- Section 4958(a)(1) imposes on each excess benefit transaction an excise tax “equal to 25 percent of the excess benefit” and provides that this tax “shall be paid by any disqualified person referred to in subsection (f)(1) with respect to such transaction.” If the excess benefit transaction is not corrected in timely fashion, the disqualified person is liable for a second-tier tax equal to 200% of the excess benefit. See sec. 4958(b) .2 A “disqualified person” is defined to include (among others) “any person who was, at any time during the 5-year period ending on the date of an excess benefit transaction, in a position to exercise substantial influence over the affairs of the organization.” Sec. 4958(f)(1)(A).
- Persons holding specified powers and responsibilities with respect to a charity are automatically deemed to be in a position to exercise substantial influence over its affairs. See Treas. Reg. §53.4958-3(c). The persons include voting members of the governing body, presidents, chief executive officers (CEOs), chief operating officers, treasurers, and chief financial officers (CFOs). subparas. (1), (2), and (3). Family members of disqualified persons, down to the level of great-grandchildren, are also “disqualified persons” with respect to the charity. See id. para. (b)(1).
- Apart from these enumerated officials, members of their families, and certain affiliated entities, the question whether an individual is a disqualified person generally “depends upon all relevant facts and circumstances.” para. (e)(1). The regulation specifies a nonexclusive list of factors “tending to show that a person has substantial influence over the affairs of an organization.” Id. subpara. (2). These include whether the person “founded the organization,” is “a substantial contributor to the organization,” has or shares authority to determine a substantial portion of its capital expenditures or operating budget, or “manages a discrete segment or activity of the organization that represents a substantial portion of its activities, assets, income, or expenses.” Id. subdivs. (i), (ii), (iv), (v).
- The first factor listed in the regulation as tending to show that a person has “substantial influence” over an organization is whether he “founded the organization.” subdiv. (i).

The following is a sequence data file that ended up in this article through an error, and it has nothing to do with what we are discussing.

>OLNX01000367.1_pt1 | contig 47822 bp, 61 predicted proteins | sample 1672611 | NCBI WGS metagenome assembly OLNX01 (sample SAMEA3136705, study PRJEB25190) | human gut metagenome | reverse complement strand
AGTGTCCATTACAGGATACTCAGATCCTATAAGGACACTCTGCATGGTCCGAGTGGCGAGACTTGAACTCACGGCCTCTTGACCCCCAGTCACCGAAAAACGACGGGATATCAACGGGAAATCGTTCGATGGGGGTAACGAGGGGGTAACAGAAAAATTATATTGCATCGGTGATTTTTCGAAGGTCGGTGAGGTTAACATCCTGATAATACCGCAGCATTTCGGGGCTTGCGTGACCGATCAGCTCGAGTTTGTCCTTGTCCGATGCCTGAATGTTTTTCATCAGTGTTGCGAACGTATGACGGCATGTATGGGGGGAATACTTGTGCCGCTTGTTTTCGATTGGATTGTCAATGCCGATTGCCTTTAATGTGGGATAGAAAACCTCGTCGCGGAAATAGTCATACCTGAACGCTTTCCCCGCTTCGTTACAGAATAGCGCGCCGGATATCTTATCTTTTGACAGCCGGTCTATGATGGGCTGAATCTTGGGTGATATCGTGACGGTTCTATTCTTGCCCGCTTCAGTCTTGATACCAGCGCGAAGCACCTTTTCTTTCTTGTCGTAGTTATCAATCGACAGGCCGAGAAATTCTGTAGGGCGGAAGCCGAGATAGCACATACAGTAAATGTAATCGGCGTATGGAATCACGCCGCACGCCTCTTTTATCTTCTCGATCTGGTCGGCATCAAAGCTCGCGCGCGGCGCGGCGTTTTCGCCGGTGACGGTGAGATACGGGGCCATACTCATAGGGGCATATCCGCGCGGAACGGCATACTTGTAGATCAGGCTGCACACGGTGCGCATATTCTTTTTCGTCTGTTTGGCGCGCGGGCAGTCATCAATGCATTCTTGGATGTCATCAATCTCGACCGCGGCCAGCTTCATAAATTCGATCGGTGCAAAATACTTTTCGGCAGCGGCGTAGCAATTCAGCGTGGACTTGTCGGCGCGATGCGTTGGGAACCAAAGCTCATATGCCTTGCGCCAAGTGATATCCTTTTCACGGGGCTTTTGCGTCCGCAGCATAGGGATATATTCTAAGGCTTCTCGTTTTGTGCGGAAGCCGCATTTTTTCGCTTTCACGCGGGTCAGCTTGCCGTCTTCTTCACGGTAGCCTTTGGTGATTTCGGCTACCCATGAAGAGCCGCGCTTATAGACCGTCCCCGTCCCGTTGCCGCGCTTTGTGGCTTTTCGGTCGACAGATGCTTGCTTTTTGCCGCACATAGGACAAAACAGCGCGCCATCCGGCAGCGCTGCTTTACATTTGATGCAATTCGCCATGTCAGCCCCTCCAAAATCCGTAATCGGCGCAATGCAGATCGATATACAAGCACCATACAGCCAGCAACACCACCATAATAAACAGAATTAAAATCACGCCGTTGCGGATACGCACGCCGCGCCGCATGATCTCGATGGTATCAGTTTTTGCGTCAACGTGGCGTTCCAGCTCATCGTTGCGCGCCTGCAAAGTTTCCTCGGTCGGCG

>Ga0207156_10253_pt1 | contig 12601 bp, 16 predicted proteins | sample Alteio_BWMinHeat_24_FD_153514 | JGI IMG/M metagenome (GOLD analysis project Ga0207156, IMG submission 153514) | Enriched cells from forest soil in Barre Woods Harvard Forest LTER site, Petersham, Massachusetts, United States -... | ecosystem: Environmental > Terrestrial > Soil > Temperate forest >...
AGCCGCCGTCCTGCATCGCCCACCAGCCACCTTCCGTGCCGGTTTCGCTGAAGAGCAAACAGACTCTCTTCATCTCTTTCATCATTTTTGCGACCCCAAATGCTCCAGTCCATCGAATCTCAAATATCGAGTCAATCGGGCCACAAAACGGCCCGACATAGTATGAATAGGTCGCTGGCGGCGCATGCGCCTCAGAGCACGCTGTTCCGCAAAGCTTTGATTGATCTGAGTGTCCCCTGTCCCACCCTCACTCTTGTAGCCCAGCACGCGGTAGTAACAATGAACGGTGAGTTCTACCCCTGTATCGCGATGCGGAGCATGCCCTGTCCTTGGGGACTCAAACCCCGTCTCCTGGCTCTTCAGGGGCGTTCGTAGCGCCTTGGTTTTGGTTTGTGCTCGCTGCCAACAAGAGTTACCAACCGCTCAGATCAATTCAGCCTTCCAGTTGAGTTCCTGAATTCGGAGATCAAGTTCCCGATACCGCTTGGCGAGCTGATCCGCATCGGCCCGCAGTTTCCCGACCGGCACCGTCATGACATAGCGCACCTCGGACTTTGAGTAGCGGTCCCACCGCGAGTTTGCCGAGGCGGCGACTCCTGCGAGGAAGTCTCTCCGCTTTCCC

- The second factor listed in the regulation as tending to show that a person has “substantial influence” over an organization is whether he was “a substantial contributor to the organization (within the meaning of section 507(d)(2)(A)).” subdiv. (ii). A person may be a “substantial contributor” to an organization if his annual contributions constitute as little as 2% of its total contributions. See sec. 507(d)(2)(A).
- The regulation indicates that a 2% contributor will tend to have “substantial influence” over a charity. Section 53.4958-3(e)(2)(ii), Foundation Excise Tax Regs. That is presumably because a threat by such a donor to terminate his current level of funding would give him meaningful leverage over the charity’s decision making.
- The regulation provides that the facts and circumstances tending to show that a person has substantial influence “include, but are not limited to,” the seven factors listed therein. Sec. 53.4958-3(e)(2), Foundation Excise Tax Regs.; see Wnuck v. Comm’r, 136 T.C. 498, 507 (2011) (holding that the verb “includes,” when used in statutes and regulations, “is non-exclusive”).
- The fourth factor listed in the regulation as tending to show that a person has substantial influence over an organization is whether he “has or shares authority to control or determine a substantial portion of the organization’s capital expenditures [or] operating budget.” Sec. 53.4958-3(e)(2)(iv), Foundation Excise Tax Regs.
Insight: The Fumo decision reminds all taxpayers that titles or employment status does not define the relationship between the taxpayer and a tax-exempt organization. A taxpayer that has the ear of a fiduciary of a 501(c)(3) opens himself or herself up to the scrutiny of the IRS or the Tax Court to formulate your level of influence.
Have a question? Contact Jason Freeman, Freeman Law, Texas.